Harvard & M.I.T. sued over lack of captions

The importance of educational media accessibility is in the spotlight, as lawsuits against both Harvard and M.I.T. were filed by the National Deaf Association last week. The lawsuits are over the failure of the two schools to adequately caption their online learning content. This content includes various video and audio material, including online lectures and podcasts.

New York Times article link

This should be an informative legal proceeding and one to keep an eye on. It may impact interpretation and enforcement of already existing laws that relate to electronic media access like ADA and the Rehabilitation Act, especially as online learning increases in higher education.

Here at UT, we’re very concerned with accessibility and are proud of the efforts made to caption campus media. However, even with significant progress made thus far, there’s more to be done. These lawsuits emphasize the importance of our university’s efforts to level the playing field and provide access to the benefits of online learning to everyone.

Students captioning
Two student-workers captioning video content at the University of Texas at Austin Libraries.

If you are a content owner and have questions or need captions please contact me or visit our site for more info.

Daniel Jacobs – daniel.jacobs@austin.utexas.edu
http://lib.utexas.edu/captions

 

 

 

 

 

 

Digital Humanities/Scholarship Updates

Survey overview

Last fall we conducted an internal survey of staff to find out what kinds of digital scholarship activities are happening around the Libraries and what kinds of requests folks are getting from faculty, students & staff. The survey has been analyzed and it indicated that a wide range of activities are already happening in the Libraries, but that many scholarly needs are still not being met. This is primarily due to a lack of resources and established workflows.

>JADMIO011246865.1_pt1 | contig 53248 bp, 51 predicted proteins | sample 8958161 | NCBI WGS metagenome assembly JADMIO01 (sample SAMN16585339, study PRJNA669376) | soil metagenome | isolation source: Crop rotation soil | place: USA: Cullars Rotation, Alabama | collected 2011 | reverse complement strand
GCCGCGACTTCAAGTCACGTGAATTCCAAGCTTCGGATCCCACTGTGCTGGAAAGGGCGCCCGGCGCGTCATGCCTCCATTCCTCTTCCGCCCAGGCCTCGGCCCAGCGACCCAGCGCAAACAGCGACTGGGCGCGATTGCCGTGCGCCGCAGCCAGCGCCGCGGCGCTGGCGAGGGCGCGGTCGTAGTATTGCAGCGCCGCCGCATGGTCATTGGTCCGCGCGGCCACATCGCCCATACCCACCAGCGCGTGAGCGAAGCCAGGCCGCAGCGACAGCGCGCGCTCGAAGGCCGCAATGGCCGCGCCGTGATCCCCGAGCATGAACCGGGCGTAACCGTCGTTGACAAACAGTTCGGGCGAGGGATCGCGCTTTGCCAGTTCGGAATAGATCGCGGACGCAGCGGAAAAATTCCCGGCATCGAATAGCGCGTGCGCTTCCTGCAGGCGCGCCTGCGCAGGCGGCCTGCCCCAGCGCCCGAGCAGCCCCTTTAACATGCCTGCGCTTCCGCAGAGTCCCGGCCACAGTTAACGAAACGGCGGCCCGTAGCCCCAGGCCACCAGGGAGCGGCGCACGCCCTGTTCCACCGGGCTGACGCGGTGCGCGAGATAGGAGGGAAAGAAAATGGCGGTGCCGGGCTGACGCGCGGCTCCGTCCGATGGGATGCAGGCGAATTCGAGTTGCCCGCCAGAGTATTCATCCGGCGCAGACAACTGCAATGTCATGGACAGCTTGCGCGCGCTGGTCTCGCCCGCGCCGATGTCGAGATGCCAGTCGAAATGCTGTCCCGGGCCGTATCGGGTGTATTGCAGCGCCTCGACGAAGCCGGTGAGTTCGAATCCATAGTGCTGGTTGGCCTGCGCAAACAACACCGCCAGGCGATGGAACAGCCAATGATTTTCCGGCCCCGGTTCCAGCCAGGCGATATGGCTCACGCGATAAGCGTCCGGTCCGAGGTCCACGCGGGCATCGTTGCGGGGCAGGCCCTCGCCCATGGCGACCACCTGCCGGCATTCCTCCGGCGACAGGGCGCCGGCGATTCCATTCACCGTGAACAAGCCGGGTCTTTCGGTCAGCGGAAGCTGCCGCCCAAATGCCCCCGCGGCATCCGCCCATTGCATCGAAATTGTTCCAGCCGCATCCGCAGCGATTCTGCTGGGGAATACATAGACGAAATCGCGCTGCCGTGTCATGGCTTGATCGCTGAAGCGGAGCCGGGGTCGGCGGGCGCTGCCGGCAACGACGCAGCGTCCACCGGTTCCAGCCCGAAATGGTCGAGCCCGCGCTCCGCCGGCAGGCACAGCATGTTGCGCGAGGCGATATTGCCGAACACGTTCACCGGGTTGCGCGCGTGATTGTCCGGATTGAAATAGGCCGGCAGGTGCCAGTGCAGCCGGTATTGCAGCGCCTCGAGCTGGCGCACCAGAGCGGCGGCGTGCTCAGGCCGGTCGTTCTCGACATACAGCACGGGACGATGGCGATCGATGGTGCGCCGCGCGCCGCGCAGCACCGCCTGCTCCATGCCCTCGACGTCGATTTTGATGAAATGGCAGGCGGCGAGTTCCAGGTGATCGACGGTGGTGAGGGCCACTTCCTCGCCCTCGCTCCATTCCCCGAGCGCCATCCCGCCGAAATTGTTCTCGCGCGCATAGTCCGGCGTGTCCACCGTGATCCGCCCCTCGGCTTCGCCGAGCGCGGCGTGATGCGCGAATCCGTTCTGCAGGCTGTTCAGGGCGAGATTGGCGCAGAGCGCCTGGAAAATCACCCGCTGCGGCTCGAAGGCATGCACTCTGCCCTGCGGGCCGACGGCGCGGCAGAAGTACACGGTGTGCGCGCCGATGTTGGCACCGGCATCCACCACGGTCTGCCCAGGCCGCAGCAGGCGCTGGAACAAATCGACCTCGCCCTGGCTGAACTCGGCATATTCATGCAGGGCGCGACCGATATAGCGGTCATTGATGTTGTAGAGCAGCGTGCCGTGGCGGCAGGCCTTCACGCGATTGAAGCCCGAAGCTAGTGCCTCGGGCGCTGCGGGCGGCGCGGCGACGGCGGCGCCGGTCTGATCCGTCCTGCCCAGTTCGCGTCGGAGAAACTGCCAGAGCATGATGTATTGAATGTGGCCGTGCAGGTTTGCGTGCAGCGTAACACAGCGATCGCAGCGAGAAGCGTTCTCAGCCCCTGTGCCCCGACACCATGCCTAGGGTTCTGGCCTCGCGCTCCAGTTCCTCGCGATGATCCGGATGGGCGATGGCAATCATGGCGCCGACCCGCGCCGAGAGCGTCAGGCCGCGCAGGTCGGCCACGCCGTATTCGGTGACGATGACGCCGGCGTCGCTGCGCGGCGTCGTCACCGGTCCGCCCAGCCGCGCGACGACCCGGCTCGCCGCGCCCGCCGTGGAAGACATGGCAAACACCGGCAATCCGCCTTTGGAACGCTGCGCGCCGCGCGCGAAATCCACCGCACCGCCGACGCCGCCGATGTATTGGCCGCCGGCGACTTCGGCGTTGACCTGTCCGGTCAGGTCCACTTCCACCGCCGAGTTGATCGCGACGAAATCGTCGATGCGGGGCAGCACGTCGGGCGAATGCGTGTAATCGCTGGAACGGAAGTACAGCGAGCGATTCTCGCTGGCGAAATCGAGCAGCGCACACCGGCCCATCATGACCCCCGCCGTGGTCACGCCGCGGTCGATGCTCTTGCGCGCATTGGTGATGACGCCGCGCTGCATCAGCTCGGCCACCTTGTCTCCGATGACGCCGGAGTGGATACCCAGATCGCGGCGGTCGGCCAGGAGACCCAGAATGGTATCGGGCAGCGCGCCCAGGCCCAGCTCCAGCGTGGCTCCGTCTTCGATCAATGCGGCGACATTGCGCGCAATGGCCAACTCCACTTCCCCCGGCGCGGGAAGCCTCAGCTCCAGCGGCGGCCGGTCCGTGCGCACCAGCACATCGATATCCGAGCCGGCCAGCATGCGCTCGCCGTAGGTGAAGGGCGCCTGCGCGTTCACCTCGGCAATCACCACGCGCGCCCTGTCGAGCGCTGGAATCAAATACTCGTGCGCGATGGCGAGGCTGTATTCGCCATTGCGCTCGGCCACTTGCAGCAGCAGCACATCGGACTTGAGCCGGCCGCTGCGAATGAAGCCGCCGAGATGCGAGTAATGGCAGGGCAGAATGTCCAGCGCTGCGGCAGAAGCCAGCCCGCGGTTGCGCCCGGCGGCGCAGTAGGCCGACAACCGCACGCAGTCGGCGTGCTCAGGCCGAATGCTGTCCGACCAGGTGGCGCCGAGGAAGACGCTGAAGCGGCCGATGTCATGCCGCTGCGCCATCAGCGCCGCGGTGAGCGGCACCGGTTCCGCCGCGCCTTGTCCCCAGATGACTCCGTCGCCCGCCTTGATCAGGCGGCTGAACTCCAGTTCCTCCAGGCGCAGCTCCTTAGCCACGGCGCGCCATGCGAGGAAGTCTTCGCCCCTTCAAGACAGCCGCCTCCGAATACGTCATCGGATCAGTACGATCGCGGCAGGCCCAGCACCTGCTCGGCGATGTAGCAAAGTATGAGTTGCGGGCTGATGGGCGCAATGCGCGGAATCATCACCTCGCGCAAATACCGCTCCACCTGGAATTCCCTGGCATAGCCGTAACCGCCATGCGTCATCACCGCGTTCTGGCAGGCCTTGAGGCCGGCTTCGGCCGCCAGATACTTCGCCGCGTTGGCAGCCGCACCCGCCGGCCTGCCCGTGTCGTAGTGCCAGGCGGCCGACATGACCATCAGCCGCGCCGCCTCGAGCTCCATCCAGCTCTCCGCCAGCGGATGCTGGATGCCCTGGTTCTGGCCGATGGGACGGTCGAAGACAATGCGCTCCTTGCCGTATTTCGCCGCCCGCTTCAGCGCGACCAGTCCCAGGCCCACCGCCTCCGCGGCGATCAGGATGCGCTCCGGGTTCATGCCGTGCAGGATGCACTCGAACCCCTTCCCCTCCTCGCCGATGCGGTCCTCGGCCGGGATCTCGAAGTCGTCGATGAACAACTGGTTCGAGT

Jean Fusoris planispheric astrolabe in Putnam Gallery
Jean Fusoris planispheric astrolabe in Putnam Gallery By Sage Ross (Own work) [GFDL (http://www.gnu.org/copyleft/fdl.html) or CC BY-SA 3.0 (http://creativecommons.org/licenses/by-sa/3.0)], via Wikimedia Commons

Medievalist metadata workshop

On May 11-12, 2015, UT Libraries will host a CLIR-Mellon-sponsored workshop, “Linking the Middle Ages,” which will pull together an expert group of medieval scholars and librarians. The goals of the workshop are:

  • A clear definition of medievalists’ scholarly and technological needs.
  • A clear definition of the scholarly and technological limits and parameters of what is possible to achieve.
  • Come to an agreement about a set of vocabularies that define basic/essential medieval data fields.
  • Come to an agreement about Linked Data formats and common reference points (e.g. what gazetteers to use), and get feedback on ways to represent those data sets online so that they can be connected to each other via reused APIs.

 

TxDHC’s “Introduction to OpenRefine” webinar

Jennifer Hecker recently collaborated with Liz Grumbach of Texas A&M University’s Initiative for Digital Humanities, Media and Culture to present the first training webinar in what we hope will become a series coordinated by the newly-formed Texas Digital Humanities Consortium. The session offered an overview of the “tool for working with messy data” and a live demo. If you missed it, check out this blog post, where you can access the slides, sample data set, and a recording of the webcast.

 

Next DH/DS meetup

If you’re interested in this digital humanities/scholarship stuff, this month’s campus-wide meetup will be from 4-6pm on March 3rd at the Cactus Cafe in the Student Union Building here on campus. Join us!